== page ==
Council Roundup: March 21, 2022

Advisory Board Appointments, Environmental Projects, Police Staffing Challenges, Creative District, Community Survey, Solid Waste Management Requirements
Posted on 03/25/2022
Police officer.

The Burien City Council appointed new members to the Parks and Recreation Advisory Board and Business and Economic Development Partnership, learned about environmental projects funded by the Port of Seattle, discussed staffing shortages in King County Sheriff’s Office, approved a letter of support for the Burien Creative District, discussed the BEDP work plan and annual report and 2022 Community Survey, and provided direction on proposed solid waste management requirements for businesses.

New BEDP and Parks and Recreation Advisory Board Members Appointed

The City Council began a series of interviews of applicants for openings on their advisory boards and commissions.

Jennifer Fichamba, who works for the Tukwila School District, was appointed to the Parks and Recreation Advisory Board. The application has been reopened so that two additional openings can be filled.

Ingrid Miller, owner of Three Tree Books, Cammy Tran, who works in the financial industry, and Lindsay White, owner of Osteria di Primo restaurant, were appointed to the Business and Economic Development Partnership.

Port of Seattle Grants Support Community-led Environmental Programs

Port of Seattle staff presented an overview of the South King County Community Impact Fund’s environmental grants program, with a focus on the organizations in Burien that received support in the most recent funding round.

They highlighted their community liaison program which helped organizations and community groups connect with the funding opportunities. Projects that were funded in Burien are:

  • Dirt Corps received $60,000 to conduct restoration work in Salmon Creek Park.
  • Partner in Employment received $60,000 to build environmental restoration and green jobs skills with local youth.
  • EarthGen received $60,000 to partner with Highline Public Schools in the development of green stormwater infrastructure projects.
  • Tilth Alliance received $45,000 to support community garden projects.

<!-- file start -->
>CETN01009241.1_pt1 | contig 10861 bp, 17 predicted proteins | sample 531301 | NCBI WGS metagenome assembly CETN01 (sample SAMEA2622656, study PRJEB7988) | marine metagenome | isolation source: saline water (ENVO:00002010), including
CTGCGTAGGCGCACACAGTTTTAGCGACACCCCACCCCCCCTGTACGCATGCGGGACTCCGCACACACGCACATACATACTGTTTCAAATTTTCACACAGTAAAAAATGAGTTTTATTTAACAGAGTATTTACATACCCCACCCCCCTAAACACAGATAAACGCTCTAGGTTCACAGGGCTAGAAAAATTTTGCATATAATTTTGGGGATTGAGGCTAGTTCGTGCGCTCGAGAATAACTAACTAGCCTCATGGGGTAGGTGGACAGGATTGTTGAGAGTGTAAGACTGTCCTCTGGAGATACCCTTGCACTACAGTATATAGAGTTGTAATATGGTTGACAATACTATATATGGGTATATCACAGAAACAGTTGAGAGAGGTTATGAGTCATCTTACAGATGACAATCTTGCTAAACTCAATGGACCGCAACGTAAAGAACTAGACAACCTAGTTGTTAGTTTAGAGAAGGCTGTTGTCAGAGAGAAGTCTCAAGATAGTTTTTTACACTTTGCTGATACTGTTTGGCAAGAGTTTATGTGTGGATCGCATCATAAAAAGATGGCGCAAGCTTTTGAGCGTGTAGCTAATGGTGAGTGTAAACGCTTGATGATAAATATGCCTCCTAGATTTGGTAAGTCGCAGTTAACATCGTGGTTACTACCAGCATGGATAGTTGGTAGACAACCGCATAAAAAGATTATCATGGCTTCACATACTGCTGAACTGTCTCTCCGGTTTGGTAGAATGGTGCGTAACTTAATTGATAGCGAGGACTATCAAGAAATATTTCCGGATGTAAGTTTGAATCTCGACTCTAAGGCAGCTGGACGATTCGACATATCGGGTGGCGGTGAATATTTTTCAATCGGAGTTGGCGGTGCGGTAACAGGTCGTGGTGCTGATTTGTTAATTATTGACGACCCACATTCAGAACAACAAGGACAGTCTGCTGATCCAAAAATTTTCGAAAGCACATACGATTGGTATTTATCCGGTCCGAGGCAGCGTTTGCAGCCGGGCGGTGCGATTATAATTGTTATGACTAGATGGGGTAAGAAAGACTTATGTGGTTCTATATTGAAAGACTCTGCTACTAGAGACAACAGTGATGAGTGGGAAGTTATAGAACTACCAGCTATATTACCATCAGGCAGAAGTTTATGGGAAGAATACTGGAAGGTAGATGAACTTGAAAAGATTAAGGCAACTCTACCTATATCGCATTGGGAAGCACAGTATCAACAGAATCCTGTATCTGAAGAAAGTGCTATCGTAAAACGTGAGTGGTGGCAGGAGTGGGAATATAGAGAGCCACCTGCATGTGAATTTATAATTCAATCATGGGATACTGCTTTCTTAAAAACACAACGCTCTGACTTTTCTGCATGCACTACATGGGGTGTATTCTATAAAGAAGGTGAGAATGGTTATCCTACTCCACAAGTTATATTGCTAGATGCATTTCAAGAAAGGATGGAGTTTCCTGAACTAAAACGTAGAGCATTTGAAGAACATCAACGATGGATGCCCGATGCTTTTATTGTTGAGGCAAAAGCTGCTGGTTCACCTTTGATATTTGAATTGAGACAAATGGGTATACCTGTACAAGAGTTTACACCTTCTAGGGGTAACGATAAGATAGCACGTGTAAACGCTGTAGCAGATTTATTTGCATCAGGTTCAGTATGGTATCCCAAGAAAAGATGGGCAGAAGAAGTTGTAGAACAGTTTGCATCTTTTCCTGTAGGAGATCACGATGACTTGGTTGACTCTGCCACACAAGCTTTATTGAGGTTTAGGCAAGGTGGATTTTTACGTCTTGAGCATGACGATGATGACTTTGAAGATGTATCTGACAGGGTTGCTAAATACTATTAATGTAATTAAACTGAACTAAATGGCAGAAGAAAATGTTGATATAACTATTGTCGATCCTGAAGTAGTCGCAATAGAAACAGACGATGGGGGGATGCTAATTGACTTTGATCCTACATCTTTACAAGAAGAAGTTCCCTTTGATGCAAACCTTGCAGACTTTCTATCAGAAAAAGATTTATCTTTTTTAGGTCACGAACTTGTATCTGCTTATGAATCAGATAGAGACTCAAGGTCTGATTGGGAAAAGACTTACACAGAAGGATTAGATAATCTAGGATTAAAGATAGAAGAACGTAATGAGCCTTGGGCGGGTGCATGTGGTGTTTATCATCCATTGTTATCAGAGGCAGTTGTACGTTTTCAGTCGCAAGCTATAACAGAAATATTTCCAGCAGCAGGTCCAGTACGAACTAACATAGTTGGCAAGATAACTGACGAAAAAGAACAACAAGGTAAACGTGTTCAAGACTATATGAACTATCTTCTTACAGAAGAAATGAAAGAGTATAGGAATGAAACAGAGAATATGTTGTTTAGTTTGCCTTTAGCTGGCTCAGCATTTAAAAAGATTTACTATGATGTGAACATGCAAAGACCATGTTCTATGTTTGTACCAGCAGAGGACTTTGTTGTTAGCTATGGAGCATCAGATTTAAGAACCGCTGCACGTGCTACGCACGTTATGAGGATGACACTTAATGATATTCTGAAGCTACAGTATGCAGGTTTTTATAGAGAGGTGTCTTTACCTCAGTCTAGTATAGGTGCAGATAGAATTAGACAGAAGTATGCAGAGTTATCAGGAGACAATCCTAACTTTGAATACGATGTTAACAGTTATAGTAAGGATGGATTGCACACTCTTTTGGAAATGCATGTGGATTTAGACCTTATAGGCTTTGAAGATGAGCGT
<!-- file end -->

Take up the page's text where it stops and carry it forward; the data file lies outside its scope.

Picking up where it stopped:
• The Mountains to Sound Greenway Trust received $44,925 to partner with community members to steward Salmon Creek Ravine.
  • EarthCorps received $20,000 to help restore Hilltop Park.
  • Amigos Latinos de Burien received $19,850 to add exercise equipment to Arbor Lake Park.
  • Toros Cycling Club received $19,184 for to build a bike training course and offer bike education programs near the Burien Community Center.
  • Weed Warriors received $14,600 for a solar project in the New Start Community Garden (Shark Garden).
  • Des Moines Memorial Drive Preservation Association received $8,000 to add signal box artwork wraps along Des Moines Memorial Drive.

50 percent of funding recipients were organizations or community groups that are led by Black, Indigenous, or People of Color (BIPOC) led. Of the five cities where grand funding can occur, community groups in Burien Burien received the most grants.

Port of Seattle staff also described major accomplishments from the ACE Green Burien Partnership, including funding Forterra to develop Burien’s Green Burien Forest Stewardship Plan and collaborate with the City to onboard nine active forest stewards, and provide access to a volunteer database, green jobs training with youth crews from Partner in Employment, and supported 32 restoration events on seven active sites engaging 339 volunteers and planting 400 trees in Burien.

King County Sheriff's Office Staffing Shortages Impact Burien Police Service